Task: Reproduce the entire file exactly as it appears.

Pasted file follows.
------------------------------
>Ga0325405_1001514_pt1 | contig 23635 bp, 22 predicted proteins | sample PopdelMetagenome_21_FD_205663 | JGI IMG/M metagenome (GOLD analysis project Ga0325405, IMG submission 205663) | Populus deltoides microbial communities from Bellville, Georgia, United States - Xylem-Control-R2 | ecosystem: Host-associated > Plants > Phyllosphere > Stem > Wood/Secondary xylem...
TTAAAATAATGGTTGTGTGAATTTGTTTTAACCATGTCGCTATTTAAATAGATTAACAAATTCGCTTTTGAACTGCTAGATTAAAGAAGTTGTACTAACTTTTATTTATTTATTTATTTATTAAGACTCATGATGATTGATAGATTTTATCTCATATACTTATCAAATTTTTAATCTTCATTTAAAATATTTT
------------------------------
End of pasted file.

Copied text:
>Ga0325405_1001514_pt1 | contig 23635 bp, 22 predicted proteins | sample PopdelMetagenome_21_FD_205663 | JGI IMG/M metagenome (GOLD analysis project Ga0325405, IMG submission 205663) | Populus deltoides microbial communities from Bellville, Georgia, United States - Xylem-Control-R2 | ecosystem: Host-associated > Plants > Phyllosphere > Stem > Wood/Secondary xylem...
TTAAAATAATGGTTGTGTGAATTTGTTTTAACCATGTCGCTATTTAAATAGATTAACAAATTCGCTTTTGAACTGCTAGATTAAAGAAGTTGTACTAACTTTTATTTATTTATTTATTTATTAAGACTCATGATGATTGATAGATTTTATCTCATATACTTATCAAATTTTTAATCTTCATTTAAAATATTTT